In 1911 a new publication appeared in Japan. It was singular in that it was written, edited and published entirely by women, and that it was named after an 18th-century English all-women salon (Seito is the translation of Blue Stocking). Few Japanese readers could have appreciated this connection, but this did not prevent the response to the new journal from being surprising.
The first issue, 1,000 copies, was sold out in a month, and the modest editorial offices were flooded with more than 3,000 letters asking for memberships, subscriptions and personal advice. And the success continued — a complete set of Seito consists of 52 issues and thousands of pages. At its height the magazine was selling 3,000 a month and was sold in bookstores or by subscription all over Japan.
Here women authors wrote in every available genre. There were classical waka, haiku, experimental modern poetry; sketches, stories and the popular kanso, impressionistic essays; and a large amount of dramatic criticism. The writers had been inspired by recent Japanese productions of Henrik Ibsen’s “Hedda Gabler” and “A Doll’s House.” There was also an amount of translation: stories by Anton Chekhov, essays by Havelock Ellis, writings by Western women (Emma Goldman, Olive Schreiner) related to what became known as the fujin mondai, “the Woman Question.”
This question interrogated a society where adultery by husbands was condoned, but was considered a crime for wives and could result in a two-year prison term; where abortion was criminalized; where suing for divorce was permitted but divorce itself was considered a source of social shame.
By questioning such assumptions Seito won itself both popularity and authority, offering proof that many Japanese women were not content aspiring to become merely ryosai kenbo — good wives and wise mothers. It was these women who read and supported the publication.
There was, as might be expected, an amount of male retaliation. Some of the more controversial material brought the publication into conflict with the police, and on three occasions whole issues of the magazine were removed from bookstores after censors banned entire publishing runs as “injurious to public morals.”
To make such charges stick, the authorities provoked public attention, which in turn resulted in police inquiries, the displeasure of many of the members’ parents and the fear of losing employment and marriage prospects. This cut down the number of bluestocking applicants.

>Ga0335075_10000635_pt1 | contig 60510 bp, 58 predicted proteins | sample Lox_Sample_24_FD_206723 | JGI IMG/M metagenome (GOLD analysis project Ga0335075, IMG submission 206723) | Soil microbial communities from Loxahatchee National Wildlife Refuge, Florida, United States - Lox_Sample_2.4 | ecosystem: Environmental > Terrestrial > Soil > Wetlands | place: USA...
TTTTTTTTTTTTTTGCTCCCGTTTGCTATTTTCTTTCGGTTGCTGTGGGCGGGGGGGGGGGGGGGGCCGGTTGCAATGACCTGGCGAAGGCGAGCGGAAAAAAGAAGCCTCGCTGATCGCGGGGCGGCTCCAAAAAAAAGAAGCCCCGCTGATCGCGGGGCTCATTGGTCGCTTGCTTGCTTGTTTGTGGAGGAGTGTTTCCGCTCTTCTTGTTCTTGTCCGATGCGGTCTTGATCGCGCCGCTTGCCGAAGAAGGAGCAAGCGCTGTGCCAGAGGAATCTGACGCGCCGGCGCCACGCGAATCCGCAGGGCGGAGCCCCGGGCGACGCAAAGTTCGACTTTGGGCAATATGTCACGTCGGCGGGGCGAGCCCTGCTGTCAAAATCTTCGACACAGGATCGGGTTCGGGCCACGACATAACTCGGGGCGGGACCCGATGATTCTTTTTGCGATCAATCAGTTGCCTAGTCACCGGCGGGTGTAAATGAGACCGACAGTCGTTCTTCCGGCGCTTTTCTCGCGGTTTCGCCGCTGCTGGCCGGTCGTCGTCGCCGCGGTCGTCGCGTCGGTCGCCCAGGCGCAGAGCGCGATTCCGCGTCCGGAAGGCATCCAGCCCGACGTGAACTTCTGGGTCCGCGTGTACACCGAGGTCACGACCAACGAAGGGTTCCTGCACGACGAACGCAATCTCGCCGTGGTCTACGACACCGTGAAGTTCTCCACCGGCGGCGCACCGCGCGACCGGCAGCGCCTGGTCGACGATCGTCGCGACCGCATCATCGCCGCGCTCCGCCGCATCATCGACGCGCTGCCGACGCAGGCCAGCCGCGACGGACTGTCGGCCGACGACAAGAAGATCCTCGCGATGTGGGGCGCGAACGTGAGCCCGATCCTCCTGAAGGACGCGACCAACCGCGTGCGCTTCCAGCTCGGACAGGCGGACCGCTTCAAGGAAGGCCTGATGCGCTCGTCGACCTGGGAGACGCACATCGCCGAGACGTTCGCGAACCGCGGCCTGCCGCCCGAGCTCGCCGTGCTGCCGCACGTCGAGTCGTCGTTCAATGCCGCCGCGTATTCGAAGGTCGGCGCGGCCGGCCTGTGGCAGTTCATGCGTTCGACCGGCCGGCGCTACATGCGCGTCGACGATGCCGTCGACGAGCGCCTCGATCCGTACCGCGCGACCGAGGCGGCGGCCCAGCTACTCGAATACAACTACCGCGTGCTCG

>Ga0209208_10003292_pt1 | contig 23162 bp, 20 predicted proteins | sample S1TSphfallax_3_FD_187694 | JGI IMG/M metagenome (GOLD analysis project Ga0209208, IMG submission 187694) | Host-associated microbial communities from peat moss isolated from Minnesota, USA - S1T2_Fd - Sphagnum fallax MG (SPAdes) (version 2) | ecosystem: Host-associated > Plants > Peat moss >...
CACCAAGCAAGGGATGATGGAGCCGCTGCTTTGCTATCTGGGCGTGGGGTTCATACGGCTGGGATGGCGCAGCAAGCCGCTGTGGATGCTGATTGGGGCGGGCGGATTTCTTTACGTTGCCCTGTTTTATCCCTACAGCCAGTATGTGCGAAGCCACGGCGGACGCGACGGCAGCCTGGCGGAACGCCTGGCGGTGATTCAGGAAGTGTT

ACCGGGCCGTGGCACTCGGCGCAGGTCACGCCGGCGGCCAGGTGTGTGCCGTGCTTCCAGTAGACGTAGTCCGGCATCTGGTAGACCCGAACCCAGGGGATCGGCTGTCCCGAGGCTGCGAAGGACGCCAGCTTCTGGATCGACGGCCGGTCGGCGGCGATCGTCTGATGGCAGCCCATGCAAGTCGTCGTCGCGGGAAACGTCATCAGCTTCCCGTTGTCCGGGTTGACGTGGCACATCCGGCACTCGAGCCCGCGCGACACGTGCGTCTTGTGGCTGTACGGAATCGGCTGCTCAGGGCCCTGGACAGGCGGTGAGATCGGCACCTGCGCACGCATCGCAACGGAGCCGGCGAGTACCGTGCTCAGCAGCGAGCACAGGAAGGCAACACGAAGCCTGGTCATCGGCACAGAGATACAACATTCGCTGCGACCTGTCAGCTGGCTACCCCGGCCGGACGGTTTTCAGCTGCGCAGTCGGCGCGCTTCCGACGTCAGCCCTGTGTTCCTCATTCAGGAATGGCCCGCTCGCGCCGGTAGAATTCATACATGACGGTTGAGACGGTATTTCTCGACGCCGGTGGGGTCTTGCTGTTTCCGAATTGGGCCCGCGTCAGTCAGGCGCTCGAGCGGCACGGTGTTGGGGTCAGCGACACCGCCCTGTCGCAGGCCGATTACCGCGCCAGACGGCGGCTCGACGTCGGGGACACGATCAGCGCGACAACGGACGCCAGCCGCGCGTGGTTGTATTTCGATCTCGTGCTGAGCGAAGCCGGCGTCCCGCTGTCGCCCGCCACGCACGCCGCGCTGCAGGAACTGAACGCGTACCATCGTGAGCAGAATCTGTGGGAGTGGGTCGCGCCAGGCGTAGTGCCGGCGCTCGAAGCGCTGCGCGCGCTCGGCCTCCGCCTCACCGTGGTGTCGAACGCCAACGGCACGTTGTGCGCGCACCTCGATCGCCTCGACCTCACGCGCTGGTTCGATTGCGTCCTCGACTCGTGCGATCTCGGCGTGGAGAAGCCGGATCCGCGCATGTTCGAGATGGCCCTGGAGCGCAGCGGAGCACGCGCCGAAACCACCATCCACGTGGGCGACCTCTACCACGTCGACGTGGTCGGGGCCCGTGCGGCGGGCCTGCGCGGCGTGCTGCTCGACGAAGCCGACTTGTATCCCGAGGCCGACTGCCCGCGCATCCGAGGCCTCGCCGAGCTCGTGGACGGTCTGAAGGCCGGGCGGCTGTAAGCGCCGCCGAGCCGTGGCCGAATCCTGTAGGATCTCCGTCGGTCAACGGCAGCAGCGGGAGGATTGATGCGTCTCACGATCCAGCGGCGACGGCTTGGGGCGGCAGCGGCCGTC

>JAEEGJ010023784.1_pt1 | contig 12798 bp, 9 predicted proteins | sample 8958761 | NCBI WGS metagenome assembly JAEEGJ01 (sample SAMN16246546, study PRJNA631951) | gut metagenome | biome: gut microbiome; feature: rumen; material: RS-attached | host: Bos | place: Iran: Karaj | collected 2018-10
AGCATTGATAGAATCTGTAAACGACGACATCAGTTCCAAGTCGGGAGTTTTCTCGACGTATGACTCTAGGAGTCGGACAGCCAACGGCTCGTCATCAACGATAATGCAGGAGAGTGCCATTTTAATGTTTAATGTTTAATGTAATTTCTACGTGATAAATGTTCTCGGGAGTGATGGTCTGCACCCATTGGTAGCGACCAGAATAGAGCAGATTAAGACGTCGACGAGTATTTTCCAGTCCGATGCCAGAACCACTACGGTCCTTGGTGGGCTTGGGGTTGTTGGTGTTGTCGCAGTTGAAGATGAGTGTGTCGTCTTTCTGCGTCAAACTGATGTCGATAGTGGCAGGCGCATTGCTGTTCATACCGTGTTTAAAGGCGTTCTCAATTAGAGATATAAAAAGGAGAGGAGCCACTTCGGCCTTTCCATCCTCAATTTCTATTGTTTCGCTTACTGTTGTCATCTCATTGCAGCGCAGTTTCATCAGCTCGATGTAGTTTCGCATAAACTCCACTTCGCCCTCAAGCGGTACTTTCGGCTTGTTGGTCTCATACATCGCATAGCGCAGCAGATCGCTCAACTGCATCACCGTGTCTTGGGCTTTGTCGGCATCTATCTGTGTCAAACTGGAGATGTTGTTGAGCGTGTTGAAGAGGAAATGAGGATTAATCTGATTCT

Though the bluestocking writers rightly regarded themselves as intellectuals, they were never so portrayed in the popular press. Instead, the personal lives (particularly their love lives) were publicly examined by the press. Eventually, as Jan Bardsley, the editor and translator of this interesting volume, maintains, their “highly published unions, divorces and childbirths out of wedlock had virtually overshadowed the diversity and complexity of the women’s writing.”
In presenting in translation just what the women were writing, Bardsley divides her translations into 12 chapters, each organized around a different member.
Among these is the most famous of the editors, Hiratsuka Raicho. She made more than 70 contributions to the journal including the now well-known proclamation in the first number of Seito: “In the beginning, Woman was truly the Sun, an authentic person. Now, Woman is the Moon, living off another, reflecting another’s brilliance, she is the Moon whose face is sickly and wan.” It is here that Seito is born, “created by the brains and hands of today’s Japanese women . . .”
Equally famous, however, were the various canards invented by the male opposition. This included the “scandalous” bluestocking visit to a geisha house, and the imputed existence of same-sex love between Raicho and a fellow bluestocking, This resulted in the Asahi Shimbun’s condemning her as loving Russian literature, smoking cigarettes and being the “masculine” kind of woman who merely toyed with men. The Japan Women’s College consequently struck Raicho’s name from their alumni list — and did not, amazingly, reinstate it until 1992.
Altogether, 17 Seito pieces make up this collection, including the more controversial writing. Four of the contributions provoked a strong reprimand or an outright ban on the entire issue. These are given to us in full translation, thus continuing Bardsley’s important prior work as codirector of the 2002 documentary “Women in Japan” and as co-editor of the 2005 “Bad Girls of Japan.”
We can here hear the powerful voices of these brave and defiant women clearly, cutting through a century of accomplishment and of cant. We are here offered a step forward in the history of Japanese women — one that, in English translation, makes possible the inclusion of the Japanese woman’s experience into the international context of the woman’s movement itself.
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